Saturday, June 13, 2009

The nature of the war

There have been many heated discussions when describing the war in Sarajevo as a "civil war". I will try not add to that fire here. I know what I know, and putting any particular label on what happened would not make it any less tragic.

I know who was integrating Me, who was preventing Me from being with My family, who made Us leave Our home, and who was shooting at Me. And I didn't volunteer to be a part of any of that. So for Me, it has never been a civil war in the sense that civilians from both sides have knowingly entered into conflict with each other. Many civilians in Sarajevo were forced to take guns to defend themselves and their homes. Many of the people I knew, who never intended to be soldiers, have had to become ones because they realized there was nobody else who will fight for them. The civilians, who had no weapons to begin with, had to face the national army. So, what I know is that some political decisions have caused our blissful, happy lives to be interrupted when heavy armed forces started targeting at us civilians as at a shooting range. A civil war involves two-sided violence; a massacre of civilians by the state is not a civil war.

Most people in Sarajevo have called it the aggression, and in many parts of the country it was a full blown one. It was an aggression in the sense that after Bosnia declared its independence, the national army of the former Yugoslavia, now under control of the government in Serbia, consisting of soldiers from both Serbia itself and the Serb majority regions of Bosnia, has occupied other parts of the country. The well equipped army had all the advantage against the civilians. For whatever reason, however, after the first couple of months of the war, the Serb army didn't advance any further into Sarajevo. They stayed at their positions up on the hills, and continued aggressively sending explosive presents down unto the city.

I realized after I moved to the US that in the west this phrase "civil war" was used by default when talking about conflict in Bosnia, and for the outsiders I suppose it looked that way. Over the four years of the war, the Bosnian army, through different means, acquired weapons to defend the country. With guns comes the violence and innocent people were killed on all sides. I am not going to delve into the dictionary definitions of these terms, but war in the city definitely had a different nature.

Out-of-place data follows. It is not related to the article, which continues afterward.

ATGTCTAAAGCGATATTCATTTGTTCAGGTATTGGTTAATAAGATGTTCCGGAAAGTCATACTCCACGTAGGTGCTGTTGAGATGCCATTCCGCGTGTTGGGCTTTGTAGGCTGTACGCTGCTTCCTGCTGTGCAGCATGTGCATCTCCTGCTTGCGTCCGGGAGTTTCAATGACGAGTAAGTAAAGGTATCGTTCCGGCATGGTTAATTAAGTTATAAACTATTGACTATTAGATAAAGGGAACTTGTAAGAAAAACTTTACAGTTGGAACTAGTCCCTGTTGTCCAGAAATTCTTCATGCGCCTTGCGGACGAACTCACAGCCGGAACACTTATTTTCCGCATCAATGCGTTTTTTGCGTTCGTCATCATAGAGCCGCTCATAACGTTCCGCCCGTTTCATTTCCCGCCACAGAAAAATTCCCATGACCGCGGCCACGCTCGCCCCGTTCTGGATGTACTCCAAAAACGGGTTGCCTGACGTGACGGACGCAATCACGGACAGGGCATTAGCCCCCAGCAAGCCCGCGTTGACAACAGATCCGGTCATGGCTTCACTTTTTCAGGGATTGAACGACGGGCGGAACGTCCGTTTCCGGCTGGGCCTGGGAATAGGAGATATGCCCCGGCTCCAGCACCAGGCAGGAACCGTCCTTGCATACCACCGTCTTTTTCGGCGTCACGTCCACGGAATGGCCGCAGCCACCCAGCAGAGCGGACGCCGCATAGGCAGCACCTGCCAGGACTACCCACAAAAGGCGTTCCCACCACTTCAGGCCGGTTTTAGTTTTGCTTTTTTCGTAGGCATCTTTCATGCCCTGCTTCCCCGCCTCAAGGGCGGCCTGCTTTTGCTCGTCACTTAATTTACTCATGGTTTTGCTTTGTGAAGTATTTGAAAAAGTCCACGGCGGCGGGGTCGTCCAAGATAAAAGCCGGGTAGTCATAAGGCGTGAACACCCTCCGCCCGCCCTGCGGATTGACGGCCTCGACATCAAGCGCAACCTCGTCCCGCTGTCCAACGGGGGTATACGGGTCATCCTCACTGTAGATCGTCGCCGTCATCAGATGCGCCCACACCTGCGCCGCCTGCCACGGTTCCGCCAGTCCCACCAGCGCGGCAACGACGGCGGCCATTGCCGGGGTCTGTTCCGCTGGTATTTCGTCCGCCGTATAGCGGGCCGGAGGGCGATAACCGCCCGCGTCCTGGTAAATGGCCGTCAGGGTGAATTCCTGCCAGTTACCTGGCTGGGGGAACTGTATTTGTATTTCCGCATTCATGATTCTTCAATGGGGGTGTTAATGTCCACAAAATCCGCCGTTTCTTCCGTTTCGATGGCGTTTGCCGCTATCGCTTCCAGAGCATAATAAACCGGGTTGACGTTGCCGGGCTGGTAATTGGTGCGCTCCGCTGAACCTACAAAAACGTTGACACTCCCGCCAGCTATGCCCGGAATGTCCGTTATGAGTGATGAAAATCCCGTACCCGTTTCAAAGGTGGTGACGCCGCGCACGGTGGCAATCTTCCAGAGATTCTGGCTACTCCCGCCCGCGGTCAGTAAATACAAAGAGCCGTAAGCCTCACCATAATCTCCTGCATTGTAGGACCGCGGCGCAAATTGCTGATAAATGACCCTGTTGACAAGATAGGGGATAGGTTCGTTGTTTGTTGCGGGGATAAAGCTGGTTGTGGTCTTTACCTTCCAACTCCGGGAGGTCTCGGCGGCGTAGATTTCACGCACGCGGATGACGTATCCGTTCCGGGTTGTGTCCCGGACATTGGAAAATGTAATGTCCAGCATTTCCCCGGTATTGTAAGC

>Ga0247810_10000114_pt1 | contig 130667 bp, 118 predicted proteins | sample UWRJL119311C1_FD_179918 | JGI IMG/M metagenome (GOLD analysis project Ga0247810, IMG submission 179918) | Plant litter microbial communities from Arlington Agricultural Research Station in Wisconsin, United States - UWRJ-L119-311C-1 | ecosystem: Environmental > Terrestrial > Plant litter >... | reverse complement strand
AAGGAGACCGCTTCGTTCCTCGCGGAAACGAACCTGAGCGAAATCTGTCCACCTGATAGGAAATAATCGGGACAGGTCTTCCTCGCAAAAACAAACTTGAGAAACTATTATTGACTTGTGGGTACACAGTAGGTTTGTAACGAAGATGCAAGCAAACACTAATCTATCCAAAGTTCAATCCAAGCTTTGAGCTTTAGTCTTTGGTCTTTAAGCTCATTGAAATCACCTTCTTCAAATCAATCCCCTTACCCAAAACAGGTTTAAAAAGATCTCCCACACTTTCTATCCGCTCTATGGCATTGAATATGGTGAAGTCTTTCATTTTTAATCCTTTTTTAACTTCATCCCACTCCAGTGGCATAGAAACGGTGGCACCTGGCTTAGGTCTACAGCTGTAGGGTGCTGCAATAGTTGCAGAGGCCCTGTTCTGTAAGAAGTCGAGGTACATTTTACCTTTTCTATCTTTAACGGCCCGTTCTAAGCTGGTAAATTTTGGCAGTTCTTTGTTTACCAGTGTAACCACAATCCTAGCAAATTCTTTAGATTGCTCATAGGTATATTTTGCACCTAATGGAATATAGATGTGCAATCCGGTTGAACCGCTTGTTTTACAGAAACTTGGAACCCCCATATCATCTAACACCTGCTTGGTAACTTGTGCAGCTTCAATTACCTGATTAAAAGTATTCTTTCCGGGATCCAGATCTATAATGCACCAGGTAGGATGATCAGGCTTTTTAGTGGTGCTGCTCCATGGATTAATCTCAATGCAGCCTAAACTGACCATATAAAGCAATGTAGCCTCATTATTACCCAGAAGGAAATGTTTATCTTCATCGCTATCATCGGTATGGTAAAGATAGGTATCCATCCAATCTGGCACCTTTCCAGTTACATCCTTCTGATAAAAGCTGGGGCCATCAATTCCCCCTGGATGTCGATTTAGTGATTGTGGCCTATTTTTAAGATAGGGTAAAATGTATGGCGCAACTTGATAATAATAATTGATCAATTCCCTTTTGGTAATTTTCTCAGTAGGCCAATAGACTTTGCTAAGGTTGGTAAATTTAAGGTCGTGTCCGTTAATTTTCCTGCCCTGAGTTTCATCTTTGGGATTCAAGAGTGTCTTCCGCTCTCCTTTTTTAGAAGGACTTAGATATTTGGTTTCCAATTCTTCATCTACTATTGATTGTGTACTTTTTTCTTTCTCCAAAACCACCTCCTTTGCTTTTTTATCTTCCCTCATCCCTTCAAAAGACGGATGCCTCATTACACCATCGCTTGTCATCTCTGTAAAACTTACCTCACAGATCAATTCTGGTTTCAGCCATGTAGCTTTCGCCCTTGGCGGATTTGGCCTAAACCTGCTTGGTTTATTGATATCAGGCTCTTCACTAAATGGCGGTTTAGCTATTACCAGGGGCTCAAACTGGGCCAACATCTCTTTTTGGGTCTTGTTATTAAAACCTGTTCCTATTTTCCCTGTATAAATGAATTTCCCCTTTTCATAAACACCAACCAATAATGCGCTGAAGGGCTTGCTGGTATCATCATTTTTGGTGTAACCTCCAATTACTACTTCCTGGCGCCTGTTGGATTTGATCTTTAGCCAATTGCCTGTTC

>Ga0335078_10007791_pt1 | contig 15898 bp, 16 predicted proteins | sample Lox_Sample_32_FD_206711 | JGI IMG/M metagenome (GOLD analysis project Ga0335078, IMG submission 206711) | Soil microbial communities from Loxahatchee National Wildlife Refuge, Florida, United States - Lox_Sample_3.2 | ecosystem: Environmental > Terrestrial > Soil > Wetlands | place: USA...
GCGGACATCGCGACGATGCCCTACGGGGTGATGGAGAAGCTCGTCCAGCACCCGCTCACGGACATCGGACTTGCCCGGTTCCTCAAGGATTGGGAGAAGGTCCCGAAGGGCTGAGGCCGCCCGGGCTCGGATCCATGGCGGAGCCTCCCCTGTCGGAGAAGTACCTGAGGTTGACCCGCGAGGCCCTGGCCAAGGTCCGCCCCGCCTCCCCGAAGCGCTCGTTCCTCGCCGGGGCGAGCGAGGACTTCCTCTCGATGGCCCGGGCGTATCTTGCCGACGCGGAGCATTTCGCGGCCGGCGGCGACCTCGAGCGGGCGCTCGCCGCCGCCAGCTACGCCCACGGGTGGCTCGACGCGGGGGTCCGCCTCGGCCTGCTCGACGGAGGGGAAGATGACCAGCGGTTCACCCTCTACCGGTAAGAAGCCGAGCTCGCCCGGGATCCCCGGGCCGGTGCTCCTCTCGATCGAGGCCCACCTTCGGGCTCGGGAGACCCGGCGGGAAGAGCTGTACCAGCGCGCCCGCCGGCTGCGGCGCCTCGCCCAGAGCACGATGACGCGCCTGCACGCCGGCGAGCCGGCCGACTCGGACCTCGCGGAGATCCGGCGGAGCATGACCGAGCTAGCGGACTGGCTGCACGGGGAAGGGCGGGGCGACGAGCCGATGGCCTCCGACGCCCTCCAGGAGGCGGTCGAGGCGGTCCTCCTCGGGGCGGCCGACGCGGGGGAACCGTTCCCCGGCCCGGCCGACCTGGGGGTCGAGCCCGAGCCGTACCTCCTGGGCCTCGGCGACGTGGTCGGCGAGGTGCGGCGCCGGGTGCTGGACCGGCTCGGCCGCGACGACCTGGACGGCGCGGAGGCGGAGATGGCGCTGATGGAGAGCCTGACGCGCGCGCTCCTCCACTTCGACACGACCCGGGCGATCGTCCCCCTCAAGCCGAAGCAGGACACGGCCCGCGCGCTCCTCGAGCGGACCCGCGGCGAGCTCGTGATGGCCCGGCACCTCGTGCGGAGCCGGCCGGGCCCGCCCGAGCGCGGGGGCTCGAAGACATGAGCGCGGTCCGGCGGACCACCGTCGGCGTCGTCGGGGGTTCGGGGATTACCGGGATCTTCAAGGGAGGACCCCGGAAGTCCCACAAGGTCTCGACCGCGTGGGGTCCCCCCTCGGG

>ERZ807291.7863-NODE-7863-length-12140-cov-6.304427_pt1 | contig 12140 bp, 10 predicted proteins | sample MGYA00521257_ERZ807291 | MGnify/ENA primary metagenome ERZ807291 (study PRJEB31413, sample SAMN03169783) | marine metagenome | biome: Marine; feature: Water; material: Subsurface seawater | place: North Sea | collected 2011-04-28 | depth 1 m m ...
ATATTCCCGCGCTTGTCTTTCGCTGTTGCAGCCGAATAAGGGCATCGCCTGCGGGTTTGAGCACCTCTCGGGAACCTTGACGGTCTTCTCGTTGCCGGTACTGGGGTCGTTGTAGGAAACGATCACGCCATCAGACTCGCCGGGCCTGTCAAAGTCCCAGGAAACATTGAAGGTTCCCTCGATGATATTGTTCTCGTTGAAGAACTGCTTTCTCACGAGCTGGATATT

Sarajevo is a densely populated city. Most people live in apartment buildings and sky risers. It was also a diverse city, where some 75% of marriages were a mix of different nationalities. Many families were divided and people felt the need to take sides. Many Serbs in our old neighbourhood were in the national army, because half of the apartments were owned by the army. Many, if not all, of them knew about what was planned to happen, and left the town right before or in the early weeks of the war. Many Serbs were afraid what would happen to them if they stayed, so they voluntarily left their homes and moved just outside the city limits. Many moved into houses of people of other nationalities who had to leave because the army was threatening them (like they did to us).

Some of those who stayed were working as the insiders. They were shooting out from their apartments onto civilians who didn't expect bullets coming from those directions. These people eventually ended up in local prisons. My mom was telling me of the flashy signals coming out the building across from ours in the early weeks of the war when they didn't know what was going on.

In the early days, when the borders were still being defined, soldiers from the two sides would literally be on either side of a building. Some buildings, like this one, were completely collapsed in the middle, because the armies were so frequently sending grenades at each other. This picture is the first line of defence on Grbavica. The red building in the center had the Bosnian soldiers on the left, and Serb soldiers on the right. In the middle or the building all the floors have collapsed. This was an absolutely no civilian zone, for several blocks away.

The apartment building where we used to live before the war was also on the front line, from the Serb side, so you can imagine a similar destruction. The layout of the neighbourhood was different than Grbavica, and there was a 4 lane avenue in front of the building that was the border. The soldiers on either side had positioned themselves in certain apartments, ours being one of them, and barricaded the windows with bricks leaving only a small opening at the top. A friend of mine, whom I didn't know before the war, who fought in the Bosnian army had told me that he was in one such apartment in the building across from hours, on the Bosnian side. They were sending inflammable bullets, and competing who can hit through the narrow opening. Our apartment could have caught on fire through one of these games.

The ending of the war on paper happened at the end of 1995 with signing of a peace agreement in Dayton, Ohio. Because the military positions were within neighbourhoods, and apparently the participants in Dayton did not use detailed maps,
boundary lines in Dobrinja ran right through the middle of two apartment buildings. There were disputes as to which side owns what which emerged from the problems of partitioning what had been ethnically mixed territory.

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